A #15 K-file (FKG) was used for the initial assessment of the canal space and also in a watch-winding motion to assure the presence of a gliding path for each next Mtwo instrument (Schäfer et al, 2006). To prevent excess smear layer and debris formation, each rotary instrument was used only four times. The root canals were irrigated with 5ml of 2.5% NaOCl after each instrument and with 5ml of normal saline at the end of the instrumentation.

Both types of instruments were set into permanent rotation with a 20:1 reduction contra-angle (W&H, Austria) powered by a torque-limited electric motor (Endomate DT, NSK, Nakanishi, Japan).

Three MB canals were cleaned and shaped with hand instruments to serve as a positive control (C+) for the smear layer formation. Three other MB canals were only irrigated with 2.5% NaOCl to serve as a negative control (C-) (to show that smear layer will not form in the absence of instrumentation).

The specimens were then stored in 100% relative humidity at 37°C. A diamond bur (Dentsply, York, PA, USA) was then used to cut off the crowns and other roots of all the study molars. A coronal-apical groove was prepared on the buccal and lingual surfaces of all MB canals. Specimens with the evidence of the penetration of the groove into the root canal lumen or with irregular groove were replaced with new prepared specimens. Roots were split longitudinally into two halves using a mallet and a chisel on the grooves. All halves were coded and mounted on an aluminum stab by a silver point coated with a 550A° thick layer of gold-palladium using a sputter coater (SCDoos,  ALTEC, Liechtenstein, Switzerland) and examined under a scanning electron microscope (SEM) (Philips XL30, Eindhoven, Netherlands) at x1000 magnification. Serial photomicrographs (PMGs) were taken at coronal (2mm below CEJ), middle (at the exact middle of the canal) and apical (1mm above the apex) levels.

Dentin chips, pulp remnants, large particles and aggregates appearing on the MB root canal walls were considered debris. Smear layer was defined as a surface film including dentin and pulp tissue remnants. The PMGs were coded randomly from one to 138 and were separately assessed to determine the amount of debris and smear layer based on a numerical evaluation scale by three trained blind endodontists. Since different parts of each single PMG showed different scores, each PMG was divided into four parts and the top right one fourth was included in the scoring.

Schäfer-Schlingmann (Schäfer and Schlingemann, 2003) scoring system was used to score the observed debris and smear layer, as follows:

Score 1: Clean canal walls with only very few debris particles (Figures 2 and 4).
Score 2: Few small conglomerations (Figure 3).
Score 3: Many conglomerations; less than 50% of the canal wall covered.
Score 4: More than 50% of the canal wall covered.
Score 5: Complete or nearly complete covering of the canal wall by debris.

Smear layer
Score 1: No smear layer (Figure 2).
Score 2: Small amount of smear layer, some open dentinal tubules (Figure 3).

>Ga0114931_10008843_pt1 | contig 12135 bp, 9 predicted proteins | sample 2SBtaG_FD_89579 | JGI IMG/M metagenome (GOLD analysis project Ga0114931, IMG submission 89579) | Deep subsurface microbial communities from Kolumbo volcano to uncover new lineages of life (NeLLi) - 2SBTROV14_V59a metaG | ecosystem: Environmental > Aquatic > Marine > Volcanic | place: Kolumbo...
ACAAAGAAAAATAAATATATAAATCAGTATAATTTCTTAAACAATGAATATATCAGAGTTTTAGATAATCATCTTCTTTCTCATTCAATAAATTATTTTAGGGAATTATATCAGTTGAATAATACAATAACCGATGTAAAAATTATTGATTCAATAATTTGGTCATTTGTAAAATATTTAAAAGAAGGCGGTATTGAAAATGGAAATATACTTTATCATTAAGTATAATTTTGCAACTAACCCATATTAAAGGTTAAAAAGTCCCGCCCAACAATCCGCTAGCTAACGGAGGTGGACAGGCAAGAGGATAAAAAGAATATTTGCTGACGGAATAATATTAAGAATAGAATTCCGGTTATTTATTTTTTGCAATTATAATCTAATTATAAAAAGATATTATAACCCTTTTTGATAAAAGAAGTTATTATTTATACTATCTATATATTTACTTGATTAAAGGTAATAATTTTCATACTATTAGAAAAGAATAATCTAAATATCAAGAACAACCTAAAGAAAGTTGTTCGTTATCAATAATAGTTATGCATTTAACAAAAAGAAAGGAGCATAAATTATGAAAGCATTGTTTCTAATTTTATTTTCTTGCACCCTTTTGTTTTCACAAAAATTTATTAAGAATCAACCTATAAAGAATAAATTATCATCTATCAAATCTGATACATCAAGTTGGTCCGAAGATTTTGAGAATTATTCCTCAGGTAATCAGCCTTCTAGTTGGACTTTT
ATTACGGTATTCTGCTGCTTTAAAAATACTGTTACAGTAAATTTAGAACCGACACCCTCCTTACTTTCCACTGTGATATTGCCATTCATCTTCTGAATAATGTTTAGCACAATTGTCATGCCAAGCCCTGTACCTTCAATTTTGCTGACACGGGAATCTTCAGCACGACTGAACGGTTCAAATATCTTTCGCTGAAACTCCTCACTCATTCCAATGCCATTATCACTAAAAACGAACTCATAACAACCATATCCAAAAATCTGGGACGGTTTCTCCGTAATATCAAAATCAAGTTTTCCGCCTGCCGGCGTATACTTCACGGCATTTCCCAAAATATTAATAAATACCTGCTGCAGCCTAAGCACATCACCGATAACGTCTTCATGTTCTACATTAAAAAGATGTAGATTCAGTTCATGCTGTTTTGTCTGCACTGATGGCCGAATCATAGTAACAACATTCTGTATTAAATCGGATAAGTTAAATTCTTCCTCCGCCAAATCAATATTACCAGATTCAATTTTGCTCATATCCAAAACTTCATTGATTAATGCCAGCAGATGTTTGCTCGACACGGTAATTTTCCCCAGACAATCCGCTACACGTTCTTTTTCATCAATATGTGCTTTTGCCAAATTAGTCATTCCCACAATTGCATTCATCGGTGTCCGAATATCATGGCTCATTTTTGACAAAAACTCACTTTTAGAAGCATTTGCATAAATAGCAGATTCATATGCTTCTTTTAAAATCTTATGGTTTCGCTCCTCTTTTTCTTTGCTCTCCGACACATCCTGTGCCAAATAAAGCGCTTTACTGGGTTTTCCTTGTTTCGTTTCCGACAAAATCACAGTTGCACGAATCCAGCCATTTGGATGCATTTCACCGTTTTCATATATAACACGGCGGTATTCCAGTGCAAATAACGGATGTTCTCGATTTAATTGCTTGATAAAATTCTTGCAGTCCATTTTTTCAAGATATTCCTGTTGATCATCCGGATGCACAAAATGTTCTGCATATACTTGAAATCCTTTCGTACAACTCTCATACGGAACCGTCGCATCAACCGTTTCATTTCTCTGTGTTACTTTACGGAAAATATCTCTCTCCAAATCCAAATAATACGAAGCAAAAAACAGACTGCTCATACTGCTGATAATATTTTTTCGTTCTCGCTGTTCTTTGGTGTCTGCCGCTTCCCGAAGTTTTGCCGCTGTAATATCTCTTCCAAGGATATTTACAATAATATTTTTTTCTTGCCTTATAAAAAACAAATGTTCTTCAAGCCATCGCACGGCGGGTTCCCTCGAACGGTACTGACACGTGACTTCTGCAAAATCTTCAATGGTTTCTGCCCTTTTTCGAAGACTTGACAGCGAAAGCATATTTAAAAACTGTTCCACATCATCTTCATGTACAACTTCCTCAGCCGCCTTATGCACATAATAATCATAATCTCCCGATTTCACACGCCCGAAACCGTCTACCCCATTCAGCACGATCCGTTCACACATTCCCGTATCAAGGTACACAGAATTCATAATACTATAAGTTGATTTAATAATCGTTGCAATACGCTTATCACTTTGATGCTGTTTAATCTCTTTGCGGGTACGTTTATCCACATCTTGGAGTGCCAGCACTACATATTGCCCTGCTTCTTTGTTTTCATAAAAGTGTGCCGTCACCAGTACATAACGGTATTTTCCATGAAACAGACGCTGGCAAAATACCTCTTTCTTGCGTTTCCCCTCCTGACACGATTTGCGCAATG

Score 3: Homogenous smear layer along almost the entire canal wall, only very few open dentinal tubules.
Score 4: The entire root canal wall covered with a homogenous smear layer, no open dentinal tubules.
Score 5: A thick, homogenous smear layer covering the entire root canal wall (Figure 4).
Three endodontists were trained using the SchäferSchlingmann scoring system and calibrated. The inter-examiner reliability tests showed a high consistency between the three of them. Consequently, all scans of the PMGs were assessed and scored by one examiner. The data were analyzed statistically using Wilcoxen W and Mann-Whitney U tests.

Varying amounts of debris and smear layer remnants were detected on the instrumented canal walls of the study groups.

Globular appearance of the uninstrumented dentin, pulp remnants and debris were found in all C- specimens. Smear layer was formed on the entire root canal surface in all C+ specimens.

The mean scores of debris and smear recorded at three coronal, mid and apical levels of the study groups are shown in Tables 1 and 2, and Figure 5. Mtwo and Race rotary systems did not show a statistically significant difference in terms of residual debris and smear layer on the canal walls of the study specimens (p > 0.05). The mean debris scores for Mtwo and Race systems were respectively 1.4 and 1.58. The sum of debris scores 1 and 2 for all studied surfaces were 90% for Mtwo and 78% for Race. The mean smear layer scores for Mtwo and Race systems were respectively 4.3 and 4.2. The sum of smear layer scores 1 and 2 was 6.6% for Mtwo and 10% for Race.

About 90% of the apical debris scores of both systems were within the satisfactory range (1 or 2) (p = 0.989). The sum of coronal debris scores 1 and 2 was 90% for Mtwo and 65% for Race (p = 0.134). The mean debris scores for the coronal area of Mtwo and Race systems were respectively 1.35 and 2.35, which showed a slightly higher yet not statistically significant efficiency for the Mtwo system.

No statistically significant differences were detectable in smear layer scores of apical, middle and coronal areas of both rotary systems.